Grasses are everywhere: fountains of Stipa splendens with silvery panicles that capture the east light, fresh green Melica ciliata and buff-white pipe cleaners of Pennisetum macrourum are only a few of the species that Ms Price has skilfully stitched in. Their silky movement amplifies the deeply textural delicacy of this garden, where everything feels gossamer light. Nothing is brash, nothing is over-pumped. It couldn’t be further from the orderly rows and fattened cauliflowers of a classic kitchen garden. Here, the craft of gardening is almost hidden, as if a gorgeous group of plants colonised the contained space simply to play together.


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Ms Price grows mainly species plants or hybrids that remain close to their wild parents. ‘Initially in my career, I tended to look at books,’ she remembers, ‘but then I looked at habitats—my inspiration now is driving past roadside flowers.’ She has a strong visual memory and can remember colours or forms, such as ‘the burnt-out grasses with the pink Malva sylvestris—I can see it might create an incredible scheme’. All sorts of unexpected wild places inform her work: finding ‘ladies bedstraw and different sorts of knapweeds and the redness of herb robert when grown hard’.

Her close observation is coupled with an exceptional artistic intuition when combining plants. She achieves a level of harmony that pins you to the spot, trying to fathom how it has been done and keenly wishing you could do it, too. The rhythm of her planting is mesmerising: she advises ‘keying in to the random patterns, creating the gaps and the repetition’. She is expert at layering heights, wild parsnips entwining with euphorbias giving ‘a similar effect at a different level’. Colours coalesce into a haze of soft blues, smoky purples and the best shades of yellow, with pointillist spots of intense pink or orange.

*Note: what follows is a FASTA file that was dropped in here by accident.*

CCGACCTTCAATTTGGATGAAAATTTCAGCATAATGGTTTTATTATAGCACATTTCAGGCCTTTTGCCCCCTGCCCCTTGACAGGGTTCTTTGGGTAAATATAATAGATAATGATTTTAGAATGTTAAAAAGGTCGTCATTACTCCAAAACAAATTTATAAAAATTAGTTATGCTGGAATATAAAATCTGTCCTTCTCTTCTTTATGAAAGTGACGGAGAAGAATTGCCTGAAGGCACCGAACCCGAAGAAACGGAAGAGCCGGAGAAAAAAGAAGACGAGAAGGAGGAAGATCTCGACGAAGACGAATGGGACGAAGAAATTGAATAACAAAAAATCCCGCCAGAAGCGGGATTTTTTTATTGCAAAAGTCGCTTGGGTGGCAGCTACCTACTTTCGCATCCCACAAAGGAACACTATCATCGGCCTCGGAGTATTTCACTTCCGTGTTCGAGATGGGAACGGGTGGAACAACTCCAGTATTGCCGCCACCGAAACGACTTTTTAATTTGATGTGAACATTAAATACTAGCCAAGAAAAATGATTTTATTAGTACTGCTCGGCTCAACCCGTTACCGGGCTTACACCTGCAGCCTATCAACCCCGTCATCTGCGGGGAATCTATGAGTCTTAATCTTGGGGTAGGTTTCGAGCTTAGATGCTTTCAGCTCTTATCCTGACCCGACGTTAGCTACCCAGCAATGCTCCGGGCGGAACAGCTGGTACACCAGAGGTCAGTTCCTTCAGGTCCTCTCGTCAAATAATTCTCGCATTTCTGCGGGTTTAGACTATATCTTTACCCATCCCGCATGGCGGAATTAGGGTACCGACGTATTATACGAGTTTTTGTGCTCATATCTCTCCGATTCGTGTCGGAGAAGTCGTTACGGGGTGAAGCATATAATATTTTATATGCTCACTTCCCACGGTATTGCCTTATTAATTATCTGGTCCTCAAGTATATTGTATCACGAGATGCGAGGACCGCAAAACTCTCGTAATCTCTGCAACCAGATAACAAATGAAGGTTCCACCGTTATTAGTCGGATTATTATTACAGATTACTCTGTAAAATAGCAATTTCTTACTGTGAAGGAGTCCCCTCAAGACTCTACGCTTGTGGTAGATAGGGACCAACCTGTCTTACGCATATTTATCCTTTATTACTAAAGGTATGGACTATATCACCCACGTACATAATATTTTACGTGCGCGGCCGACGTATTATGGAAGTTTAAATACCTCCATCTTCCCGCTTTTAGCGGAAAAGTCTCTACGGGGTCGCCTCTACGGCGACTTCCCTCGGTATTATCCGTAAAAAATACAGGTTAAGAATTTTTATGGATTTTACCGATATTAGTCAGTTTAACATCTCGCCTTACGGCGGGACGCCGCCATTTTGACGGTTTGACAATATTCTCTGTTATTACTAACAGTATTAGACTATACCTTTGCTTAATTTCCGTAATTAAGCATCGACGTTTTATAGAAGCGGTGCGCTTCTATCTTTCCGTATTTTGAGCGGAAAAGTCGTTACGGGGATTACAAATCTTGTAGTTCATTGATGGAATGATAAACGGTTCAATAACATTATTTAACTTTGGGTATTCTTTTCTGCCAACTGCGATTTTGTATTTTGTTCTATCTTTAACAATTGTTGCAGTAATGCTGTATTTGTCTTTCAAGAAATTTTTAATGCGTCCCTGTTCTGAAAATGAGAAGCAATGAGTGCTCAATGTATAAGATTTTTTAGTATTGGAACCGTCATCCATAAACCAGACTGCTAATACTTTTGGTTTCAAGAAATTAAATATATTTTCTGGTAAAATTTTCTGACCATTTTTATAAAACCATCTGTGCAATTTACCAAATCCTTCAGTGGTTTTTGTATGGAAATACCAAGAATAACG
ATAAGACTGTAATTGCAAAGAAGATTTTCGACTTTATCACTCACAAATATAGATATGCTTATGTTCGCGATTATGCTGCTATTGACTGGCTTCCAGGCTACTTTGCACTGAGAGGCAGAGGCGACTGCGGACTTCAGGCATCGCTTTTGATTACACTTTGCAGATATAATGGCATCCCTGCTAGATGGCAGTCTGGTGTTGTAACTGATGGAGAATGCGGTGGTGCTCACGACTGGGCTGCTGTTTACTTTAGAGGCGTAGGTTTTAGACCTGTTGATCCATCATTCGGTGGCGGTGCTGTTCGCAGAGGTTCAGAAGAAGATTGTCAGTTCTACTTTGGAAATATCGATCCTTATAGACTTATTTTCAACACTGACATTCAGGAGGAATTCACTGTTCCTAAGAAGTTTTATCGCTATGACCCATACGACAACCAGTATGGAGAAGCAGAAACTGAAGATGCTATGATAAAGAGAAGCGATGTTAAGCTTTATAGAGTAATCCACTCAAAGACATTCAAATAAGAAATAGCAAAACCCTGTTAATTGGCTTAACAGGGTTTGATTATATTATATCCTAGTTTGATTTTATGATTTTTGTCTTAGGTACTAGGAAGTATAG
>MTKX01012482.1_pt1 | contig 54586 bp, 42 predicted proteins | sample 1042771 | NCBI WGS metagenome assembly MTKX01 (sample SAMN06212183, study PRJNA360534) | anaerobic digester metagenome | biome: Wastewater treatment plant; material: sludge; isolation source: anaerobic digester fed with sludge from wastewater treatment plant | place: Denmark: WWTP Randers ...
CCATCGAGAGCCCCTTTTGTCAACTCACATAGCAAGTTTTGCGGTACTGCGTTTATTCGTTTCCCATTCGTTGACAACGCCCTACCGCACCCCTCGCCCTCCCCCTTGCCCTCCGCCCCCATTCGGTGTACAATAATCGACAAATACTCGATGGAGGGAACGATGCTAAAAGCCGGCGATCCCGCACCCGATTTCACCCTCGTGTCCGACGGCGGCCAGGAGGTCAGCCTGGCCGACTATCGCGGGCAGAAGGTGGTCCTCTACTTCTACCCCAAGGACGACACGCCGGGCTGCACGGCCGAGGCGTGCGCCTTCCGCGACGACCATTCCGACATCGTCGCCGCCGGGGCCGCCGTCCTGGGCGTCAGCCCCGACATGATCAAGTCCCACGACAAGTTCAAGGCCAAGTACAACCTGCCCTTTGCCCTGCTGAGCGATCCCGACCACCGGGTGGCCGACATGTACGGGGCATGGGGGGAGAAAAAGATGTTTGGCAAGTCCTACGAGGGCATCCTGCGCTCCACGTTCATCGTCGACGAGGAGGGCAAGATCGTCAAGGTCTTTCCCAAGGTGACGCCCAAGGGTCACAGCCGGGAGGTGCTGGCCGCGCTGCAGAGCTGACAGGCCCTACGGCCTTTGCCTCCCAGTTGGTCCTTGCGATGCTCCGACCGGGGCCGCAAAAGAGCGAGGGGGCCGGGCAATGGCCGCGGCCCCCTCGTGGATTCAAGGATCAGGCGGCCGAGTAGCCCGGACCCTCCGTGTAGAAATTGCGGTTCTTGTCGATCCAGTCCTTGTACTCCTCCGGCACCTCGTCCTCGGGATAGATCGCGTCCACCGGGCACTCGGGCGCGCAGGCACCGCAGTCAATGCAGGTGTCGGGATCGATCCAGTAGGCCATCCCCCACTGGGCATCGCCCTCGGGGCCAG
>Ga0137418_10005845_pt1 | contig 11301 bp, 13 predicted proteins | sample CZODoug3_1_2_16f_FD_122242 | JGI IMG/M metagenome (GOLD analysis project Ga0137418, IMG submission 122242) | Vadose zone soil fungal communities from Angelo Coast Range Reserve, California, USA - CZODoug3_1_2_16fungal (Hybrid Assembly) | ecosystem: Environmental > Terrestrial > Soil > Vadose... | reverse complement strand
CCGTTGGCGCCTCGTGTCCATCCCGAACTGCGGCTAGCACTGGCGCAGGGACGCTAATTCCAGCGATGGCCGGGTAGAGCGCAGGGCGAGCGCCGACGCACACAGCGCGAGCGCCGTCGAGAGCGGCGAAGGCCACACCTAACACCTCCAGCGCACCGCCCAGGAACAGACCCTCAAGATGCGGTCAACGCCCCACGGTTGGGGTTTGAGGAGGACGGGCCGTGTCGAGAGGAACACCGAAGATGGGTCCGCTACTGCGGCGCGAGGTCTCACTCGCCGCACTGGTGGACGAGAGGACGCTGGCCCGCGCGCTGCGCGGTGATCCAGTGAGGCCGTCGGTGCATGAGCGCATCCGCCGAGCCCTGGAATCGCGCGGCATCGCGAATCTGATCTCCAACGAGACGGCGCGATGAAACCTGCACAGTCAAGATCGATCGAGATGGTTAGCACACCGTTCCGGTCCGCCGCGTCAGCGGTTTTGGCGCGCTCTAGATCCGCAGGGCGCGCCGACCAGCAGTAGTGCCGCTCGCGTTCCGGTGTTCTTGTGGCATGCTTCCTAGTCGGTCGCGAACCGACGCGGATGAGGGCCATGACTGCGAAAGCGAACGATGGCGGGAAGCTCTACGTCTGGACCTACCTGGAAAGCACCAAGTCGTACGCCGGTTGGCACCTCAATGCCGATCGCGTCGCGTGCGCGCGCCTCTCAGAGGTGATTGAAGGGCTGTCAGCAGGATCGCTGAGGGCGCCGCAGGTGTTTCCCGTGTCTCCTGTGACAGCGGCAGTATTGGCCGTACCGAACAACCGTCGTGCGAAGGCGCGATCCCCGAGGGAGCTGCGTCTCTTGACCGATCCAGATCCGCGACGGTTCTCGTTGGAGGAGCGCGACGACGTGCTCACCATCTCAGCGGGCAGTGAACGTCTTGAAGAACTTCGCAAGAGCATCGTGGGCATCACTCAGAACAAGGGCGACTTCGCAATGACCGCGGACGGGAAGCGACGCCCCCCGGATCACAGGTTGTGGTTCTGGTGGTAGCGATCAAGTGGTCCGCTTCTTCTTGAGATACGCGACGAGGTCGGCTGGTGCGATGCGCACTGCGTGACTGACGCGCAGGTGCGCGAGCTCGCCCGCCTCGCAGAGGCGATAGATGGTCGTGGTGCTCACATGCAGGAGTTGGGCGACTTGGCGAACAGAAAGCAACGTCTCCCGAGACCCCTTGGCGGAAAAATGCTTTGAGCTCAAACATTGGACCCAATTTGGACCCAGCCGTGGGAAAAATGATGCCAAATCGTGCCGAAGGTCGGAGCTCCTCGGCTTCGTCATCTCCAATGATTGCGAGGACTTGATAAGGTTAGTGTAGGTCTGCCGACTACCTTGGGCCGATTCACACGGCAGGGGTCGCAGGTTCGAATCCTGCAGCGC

Salvia candelabrum and Ligusticum lucidum with arching asphodeline seedheads. Cistus x argenteus ‘Silver Pink’ flowers freely behind.

The use of wildflowers is joyous: a wispy Senecio polyodon (pink ragwort), with sweet daisy-like flowers, airily scrabbles through its neighbours as the wiry stems of the spreading bellflower, Campanula patula, branches out with violet-blue stars. Rising spires from tall, ethereal plants produce knockout seedheads: speckled clouds of Patrinia monandra, fat knobbly batons nod from spent Asphodeline lutea.

You realise that every plant, from infancy to senescence, has an arrestingly beautiful form. One of the loveliest is Oenothera stricta ‘Sulphurea’, with maroon-flushed stems that balance alternate leaf buds on each side. The pale-primrose blooms with dusky-violet throats last all summer, fading to peach. ‘In a border, it looks crammed,’ notices Ms Price, ‘but here it has enough space and heat.’ Bulbs also adore the warm, sandy conditions; she has experimented with Eremurus ‘Cleopatra’ and ‘Pink Romance’, Tulipa turkestanica, fritillaries and masses of self-seeded Nectarascordum siculum and Gladiolus byzantinus.

Ms Price always looks closely and thinks deeply; her garden compels you to do the same. It is a clear expression of her serene, sensitive approach to horticulture. ‘I’m practising a quieter way of gardening,’ Ms Price acknowledges, her young family and demanding career balanced with a private space that has ‘evolved from snatched time’. Perhaps that has only added to its exquisite lightness of touch.